long-term incentive (LTI) in the form of time-vested restricted stock units (RSUs) and performance share units (PSUs), which pay out based upon achievement of certain performance metrics over a three-year performance period.

2021 Company Performance Highlights

 

Our compensation programs are designed to align management’s incentives with

shareholder objectives with 83% of CEO target compensation and

an average of 67% of the 2021 target compensation of our other active NEOs at risk.

We believe we have a strong management team and employee base that has consistently delivered positive results versus its peers even in a challenging environment. The selling, general and administrative expenses (“SG&A”) actions, including compensation actions, we implemented in 2020 to reduce operating costs, the cost structure we maintained in 2021 and a continued focus on our long-term business strategy continue to position us well for future growth and success. We believe our compensation actions in 2021 allowed us to address the continuing difficult and evolving operating environment and position us for recovery as the world continues to address the COVID-19 pandemic and the world economy continues to recover.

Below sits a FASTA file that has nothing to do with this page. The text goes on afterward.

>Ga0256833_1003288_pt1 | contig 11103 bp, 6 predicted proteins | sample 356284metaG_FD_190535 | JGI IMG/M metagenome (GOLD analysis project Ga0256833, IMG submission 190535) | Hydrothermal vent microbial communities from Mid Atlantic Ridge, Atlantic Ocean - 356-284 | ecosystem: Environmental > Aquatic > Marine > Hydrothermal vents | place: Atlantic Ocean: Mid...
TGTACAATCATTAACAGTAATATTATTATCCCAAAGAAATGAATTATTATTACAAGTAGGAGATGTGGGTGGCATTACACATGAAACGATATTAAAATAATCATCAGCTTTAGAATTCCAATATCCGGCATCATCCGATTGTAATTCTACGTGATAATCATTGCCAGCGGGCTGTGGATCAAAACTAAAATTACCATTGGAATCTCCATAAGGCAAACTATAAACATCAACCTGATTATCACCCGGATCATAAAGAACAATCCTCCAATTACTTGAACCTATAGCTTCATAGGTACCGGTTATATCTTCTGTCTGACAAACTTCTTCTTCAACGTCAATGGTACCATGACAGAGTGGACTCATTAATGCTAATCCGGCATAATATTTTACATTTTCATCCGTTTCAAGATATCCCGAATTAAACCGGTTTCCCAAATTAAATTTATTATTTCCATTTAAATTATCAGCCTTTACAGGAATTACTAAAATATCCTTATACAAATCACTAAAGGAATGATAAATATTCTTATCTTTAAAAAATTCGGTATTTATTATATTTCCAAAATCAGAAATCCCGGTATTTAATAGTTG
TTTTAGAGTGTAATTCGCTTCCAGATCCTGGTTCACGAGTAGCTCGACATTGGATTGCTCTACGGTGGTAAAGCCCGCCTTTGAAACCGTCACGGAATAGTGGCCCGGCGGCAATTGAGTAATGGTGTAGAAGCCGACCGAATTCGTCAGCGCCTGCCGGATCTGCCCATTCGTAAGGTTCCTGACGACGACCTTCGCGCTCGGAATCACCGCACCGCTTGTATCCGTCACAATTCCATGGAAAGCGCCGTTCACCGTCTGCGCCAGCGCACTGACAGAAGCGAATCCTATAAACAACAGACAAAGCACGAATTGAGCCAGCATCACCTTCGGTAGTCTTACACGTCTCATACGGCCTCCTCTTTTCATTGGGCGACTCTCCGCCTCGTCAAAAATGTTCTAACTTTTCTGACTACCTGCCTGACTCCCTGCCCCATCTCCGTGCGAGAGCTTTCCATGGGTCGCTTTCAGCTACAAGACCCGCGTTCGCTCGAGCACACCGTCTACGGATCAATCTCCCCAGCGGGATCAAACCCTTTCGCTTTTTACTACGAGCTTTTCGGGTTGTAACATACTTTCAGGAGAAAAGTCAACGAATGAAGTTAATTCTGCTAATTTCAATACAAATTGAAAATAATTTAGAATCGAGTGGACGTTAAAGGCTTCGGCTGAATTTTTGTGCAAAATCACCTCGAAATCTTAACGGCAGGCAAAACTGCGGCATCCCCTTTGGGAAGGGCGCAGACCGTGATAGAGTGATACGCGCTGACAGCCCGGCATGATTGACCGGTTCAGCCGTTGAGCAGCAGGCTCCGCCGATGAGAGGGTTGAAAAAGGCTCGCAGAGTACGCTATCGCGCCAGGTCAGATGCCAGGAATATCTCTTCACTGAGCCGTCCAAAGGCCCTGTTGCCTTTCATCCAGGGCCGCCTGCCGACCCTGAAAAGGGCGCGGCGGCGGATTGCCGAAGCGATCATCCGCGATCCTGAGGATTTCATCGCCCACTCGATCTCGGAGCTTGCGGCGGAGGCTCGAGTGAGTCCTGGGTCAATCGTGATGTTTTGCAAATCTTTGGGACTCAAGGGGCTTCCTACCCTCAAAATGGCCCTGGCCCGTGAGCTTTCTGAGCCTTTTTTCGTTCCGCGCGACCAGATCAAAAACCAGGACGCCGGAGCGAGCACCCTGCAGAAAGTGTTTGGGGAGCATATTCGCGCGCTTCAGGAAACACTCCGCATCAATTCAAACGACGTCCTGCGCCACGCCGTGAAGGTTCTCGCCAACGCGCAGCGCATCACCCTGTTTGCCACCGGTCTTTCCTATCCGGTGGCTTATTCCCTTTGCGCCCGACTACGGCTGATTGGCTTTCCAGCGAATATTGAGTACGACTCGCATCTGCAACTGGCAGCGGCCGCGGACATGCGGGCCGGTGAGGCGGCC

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As a result of the Company’s continued focus on SG&A expense, including compensation and tailored changes to address the changing market, the Company was able to deliver the following in 2021:

 

   Increased sales 4% to $2.67 billion, compared to 2020

 

    

   Gross profit percentage of 15.6%, and adjusted gross profit of 20.1%, of sales*

 

   Reduced prior year’s net loss to $14 million, and produced adjusted EBITDA of $146 million, a 51% increase over 2020 adjusted EBITDA of $97 million*

 

    

   Generated 42% of the Company’s revenue through MRCGO digital platform/e-commerce

 

   Generated $56 million in cash from operations, while building inventory to generate sales growth

 

    

   94% of 2021 valve sales were “Low-E” valves, dramatically reducing fugitive emissions of methane and other greenhouse gases.

 

   Reduced long-term debt, net, by 22% to $295 million, and net debt by 6% from $264 million to $249 million, compared to 2020*

    

   The Company’s Total Shareholder Return (“TSR”) for 2021 was 4.5%, improving from 2020’s pandemic low. From January 1, 2020, to March 1, 2022, the Company’s TSR was 80.8%.

 

   Ended the year with a leverage ratio of 1.7x*

    

   Improved capital efficiency with net working capital as a percentage of sales decreasing to 15.6%

 

 

*

See “Note on GAAP vs. Non-GAAP Measures” above for information about the non-GAAP measures: adjusted gross profit percentage, adjusted EBITDA, RANCE adjusted for LIFO, net debt and leverage ratio.